On 18 August 2017, the Libyan National Army (LNA) issued a statement, in which they confirmed their arrest and investigation of International Criminal Court (ICC) indictee Mahmoud Al-Werfalli. Lawyers for Justice in Libya (LFJL) calls for the LNA to cooperate with the ICC and to surrender Al-Werfalli to The Hague.
On 15 August 2017, the ICC issued a warrant of arrest for Al-Werfalli for murder as a war crime due to his alleged responsibility of the execution of 33 people. As LFJL previously noted, Al-Werfalli is a Commander in the Al-Saiqa Brigade, an elite unit of the LNA.
The LNA statement confirmed their arrest and investigation of Al-Werfalli under Libyan Military Law since 2 August 2017. In the statement, the LNA acknowledged their observation of the ICC’s warrant of arrest, commended the ICC’s efforts in bringing peace, and expressed their willingness to cooperate by “sharing trial proceedings”.
LFJL recognises that justice is best delivered as close to the crime as possible and that the ICC is a criminal court of last resort. National proceedings are advantageous in terms of evidence collection and securing witness testimony. They also provide greater opportunities for reconciliation, including the recognition of victims among their fellow citizens and the possibility for the rehabilitation of perpetrators.
The LNA’s statement, however, does not establish whether their investigations are for the same case as the ICC’s arrest warrant. This is an important factor in considering the admissibility of a case before the ICC, as the State’s case for admissibility must establish that their proceedings sufficiently mirror and include the same criminal conduct which form the basis of the ICC’s case.
LFJL is also highly concerned that the LNA or affiliated military tribunals may not have the willingness or capacity to ensure Al-Werfalli’s fair trial. The LNA and the Al-Saiqa Brigade are high profile and highly politicised actors in the ongoing conflict in Libya. As a result, there is a significant risk that actors may seek to intervene unlawfully in such a case to manipulate the result. LFJL notes the difficulty the national judicial system has faced in this respect, following many killings, kidnapping and threats of violence against prosecutors, court officials and investigators. High profile proceedings, such as those against Saif Gaddafi, were also widely criticised for failing to adhere to fair trial standards and their hostility towards independent monitoring.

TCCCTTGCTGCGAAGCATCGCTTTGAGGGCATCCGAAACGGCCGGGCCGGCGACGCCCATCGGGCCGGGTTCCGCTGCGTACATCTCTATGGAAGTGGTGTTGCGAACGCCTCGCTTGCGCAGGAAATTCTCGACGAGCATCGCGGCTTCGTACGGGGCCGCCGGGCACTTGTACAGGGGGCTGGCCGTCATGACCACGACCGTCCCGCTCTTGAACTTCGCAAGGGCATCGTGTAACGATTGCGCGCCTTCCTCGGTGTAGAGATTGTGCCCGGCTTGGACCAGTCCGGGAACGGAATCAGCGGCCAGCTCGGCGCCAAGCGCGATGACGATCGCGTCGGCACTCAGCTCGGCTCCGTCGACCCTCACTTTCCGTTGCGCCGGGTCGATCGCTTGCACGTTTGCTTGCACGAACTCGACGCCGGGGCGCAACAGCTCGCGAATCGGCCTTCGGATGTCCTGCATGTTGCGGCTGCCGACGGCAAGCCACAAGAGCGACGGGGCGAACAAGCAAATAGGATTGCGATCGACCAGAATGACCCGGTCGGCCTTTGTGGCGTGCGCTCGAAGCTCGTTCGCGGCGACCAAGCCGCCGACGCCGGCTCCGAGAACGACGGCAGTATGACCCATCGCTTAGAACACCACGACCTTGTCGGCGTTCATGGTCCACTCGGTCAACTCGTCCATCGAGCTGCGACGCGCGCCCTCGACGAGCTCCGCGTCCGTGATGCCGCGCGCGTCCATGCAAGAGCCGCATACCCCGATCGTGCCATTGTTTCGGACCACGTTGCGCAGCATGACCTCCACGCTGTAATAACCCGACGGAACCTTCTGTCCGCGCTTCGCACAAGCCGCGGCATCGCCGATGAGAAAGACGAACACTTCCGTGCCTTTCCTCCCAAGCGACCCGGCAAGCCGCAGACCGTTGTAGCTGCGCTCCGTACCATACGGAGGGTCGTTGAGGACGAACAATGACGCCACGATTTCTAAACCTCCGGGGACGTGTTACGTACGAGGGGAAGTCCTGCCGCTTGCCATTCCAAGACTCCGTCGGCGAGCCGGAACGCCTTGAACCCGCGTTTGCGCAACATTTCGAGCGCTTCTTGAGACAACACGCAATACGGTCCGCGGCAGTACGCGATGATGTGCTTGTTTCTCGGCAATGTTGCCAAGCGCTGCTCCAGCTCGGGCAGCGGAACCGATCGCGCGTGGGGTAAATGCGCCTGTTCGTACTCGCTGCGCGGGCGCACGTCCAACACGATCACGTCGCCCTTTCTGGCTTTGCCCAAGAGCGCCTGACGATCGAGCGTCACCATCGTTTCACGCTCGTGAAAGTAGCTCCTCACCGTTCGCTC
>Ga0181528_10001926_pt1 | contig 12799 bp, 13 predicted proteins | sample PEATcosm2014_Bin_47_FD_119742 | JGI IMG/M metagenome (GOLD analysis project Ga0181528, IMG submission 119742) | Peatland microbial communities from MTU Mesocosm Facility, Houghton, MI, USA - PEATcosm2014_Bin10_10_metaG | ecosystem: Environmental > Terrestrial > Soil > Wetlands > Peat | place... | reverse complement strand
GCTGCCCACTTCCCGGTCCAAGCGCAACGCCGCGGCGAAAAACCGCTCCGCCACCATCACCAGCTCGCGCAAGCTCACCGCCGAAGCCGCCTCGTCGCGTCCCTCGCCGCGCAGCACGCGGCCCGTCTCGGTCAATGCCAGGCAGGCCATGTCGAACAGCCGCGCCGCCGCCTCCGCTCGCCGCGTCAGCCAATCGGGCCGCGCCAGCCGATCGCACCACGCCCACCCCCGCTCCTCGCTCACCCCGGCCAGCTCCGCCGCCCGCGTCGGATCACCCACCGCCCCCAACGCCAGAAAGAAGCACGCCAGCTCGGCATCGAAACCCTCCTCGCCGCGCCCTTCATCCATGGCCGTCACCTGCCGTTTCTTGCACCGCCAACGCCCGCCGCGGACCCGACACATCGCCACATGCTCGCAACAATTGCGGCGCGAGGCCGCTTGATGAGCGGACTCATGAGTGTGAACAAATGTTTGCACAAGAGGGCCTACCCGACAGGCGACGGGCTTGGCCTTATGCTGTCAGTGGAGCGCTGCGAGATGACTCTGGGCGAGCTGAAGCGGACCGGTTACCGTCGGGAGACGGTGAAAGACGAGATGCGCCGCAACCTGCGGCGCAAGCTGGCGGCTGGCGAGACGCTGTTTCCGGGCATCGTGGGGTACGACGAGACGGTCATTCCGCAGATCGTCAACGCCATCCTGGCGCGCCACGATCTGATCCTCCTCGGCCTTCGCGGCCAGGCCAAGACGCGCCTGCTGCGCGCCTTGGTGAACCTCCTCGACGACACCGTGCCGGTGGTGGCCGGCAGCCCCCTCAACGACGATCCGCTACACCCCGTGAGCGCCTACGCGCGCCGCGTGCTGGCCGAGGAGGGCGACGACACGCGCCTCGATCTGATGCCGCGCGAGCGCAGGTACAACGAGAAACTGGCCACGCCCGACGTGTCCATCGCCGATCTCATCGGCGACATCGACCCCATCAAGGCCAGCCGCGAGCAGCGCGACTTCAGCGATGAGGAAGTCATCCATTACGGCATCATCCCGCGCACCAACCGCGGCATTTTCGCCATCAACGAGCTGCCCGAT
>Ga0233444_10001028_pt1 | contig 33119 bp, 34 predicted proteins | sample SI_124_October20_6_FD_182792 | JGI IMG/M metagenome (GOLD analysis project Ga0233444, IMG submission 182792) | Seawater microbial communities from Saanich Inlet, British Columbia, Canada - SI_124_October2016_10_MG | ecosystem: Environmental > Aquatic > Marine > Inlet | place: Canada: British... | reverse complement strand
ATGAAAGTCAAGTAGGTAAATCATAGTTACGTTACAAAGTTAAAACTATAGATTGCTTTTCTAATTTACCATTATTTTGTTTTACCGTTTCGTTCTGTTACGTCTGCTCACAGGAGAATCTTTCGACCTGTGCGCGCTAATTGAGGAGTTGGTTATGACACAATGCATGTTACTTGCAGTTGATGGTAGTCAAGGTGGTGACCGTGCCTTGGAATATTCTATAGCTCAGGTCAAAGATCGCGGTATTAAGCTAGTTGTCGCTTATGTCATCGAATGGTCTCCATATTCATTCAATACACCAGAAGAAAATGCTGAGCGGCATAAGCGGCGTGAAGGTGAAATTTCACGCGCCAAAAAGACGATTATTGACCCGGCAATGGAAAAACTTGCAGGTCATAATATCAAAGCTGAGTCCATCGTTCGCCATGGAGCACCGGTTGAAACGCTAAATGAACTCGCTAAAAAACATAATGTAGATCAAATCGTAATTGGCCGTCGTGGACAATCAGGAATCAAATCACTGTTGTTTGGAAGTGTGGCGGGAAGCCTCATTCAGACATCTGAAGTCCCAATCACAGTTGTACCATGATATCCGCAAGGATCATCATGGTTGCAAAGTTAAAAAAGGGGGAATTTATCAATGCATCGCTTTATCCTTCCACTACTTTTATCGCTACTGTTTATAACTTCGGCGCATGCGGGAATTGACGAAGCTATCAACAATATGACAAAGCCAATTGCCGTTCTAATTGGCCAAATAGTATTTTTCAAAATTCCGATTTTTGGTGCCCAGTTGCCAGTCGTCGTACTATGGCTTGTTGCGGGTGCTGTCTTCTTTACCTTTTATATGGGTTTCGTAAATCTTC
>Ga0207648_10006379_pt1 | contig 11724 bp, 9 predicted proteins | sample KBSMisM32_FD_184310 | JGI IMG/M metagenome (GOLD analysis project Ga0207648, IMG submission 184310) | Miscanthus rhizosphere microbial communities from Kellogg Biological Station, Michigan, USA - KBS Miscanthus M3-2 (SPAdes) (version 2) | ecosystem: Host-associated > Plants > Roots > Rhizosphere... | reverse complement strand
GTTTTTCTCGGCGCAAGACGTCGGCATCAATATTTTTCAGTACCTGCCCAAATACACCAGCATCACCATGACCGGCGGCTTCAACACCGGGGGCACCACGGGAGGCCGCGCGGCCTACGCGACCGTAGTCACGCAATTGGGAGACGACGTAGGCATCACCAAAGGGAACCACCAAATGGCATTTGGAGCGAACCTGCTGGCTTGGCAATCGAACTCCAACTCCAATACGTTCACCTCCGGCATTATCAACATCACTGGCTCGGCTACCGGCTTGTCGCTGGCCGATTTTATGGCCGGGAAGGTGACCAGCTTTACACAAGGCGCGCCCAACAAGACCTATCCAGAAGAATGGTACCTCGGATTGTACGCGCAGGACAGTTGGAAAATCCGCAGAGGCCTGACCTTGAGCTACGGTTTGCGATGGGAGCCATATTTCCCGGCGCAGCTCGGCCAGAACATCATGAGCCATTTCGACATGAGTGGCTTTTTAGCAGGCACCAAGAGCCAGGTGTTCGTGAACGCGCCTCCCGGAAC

LFJL Transitional Justice Programme Coordinator Laura McDonnell noted, “Justice done badly is bad for everyone. For the defendant, it deprives them of their right to a fair trial and to voice their testimony. For the victims and society, it deprives them of their right to truth and to know what happened. It undermines the dignity of all parties and, ultimately, only serves to deepen divides and reduce the space for reconciliation.”
LFJL notes that if the LNA acts in accordance with the ICC’s warrant of arrest and surrenders to Al-Werfalli to the Hague, it still has the capacity to challenge the ICC’s admissibility and prosecute him nationally. If the ICC finds the case to be inadmissible (as it did in the Al-Senussi case) the Libyan state would then be able to continue with its national investigations unimpeded by the ICC.
McDonnell stated, “If the LNA intends to demonstrate their observation and respect of the ICC arrest warrant, they should immediately surrender Al-Werfalli to The Hague.” McDonnell added, “Any action by the LNA other than Al-Werfalli’s surrender falls short of what is required by international law.” LFJL therefore calls on the LNA to respect UN Security Council Resolution 1970, cooperate fully with the ICC and transfer Al-Werfalli to The Hague.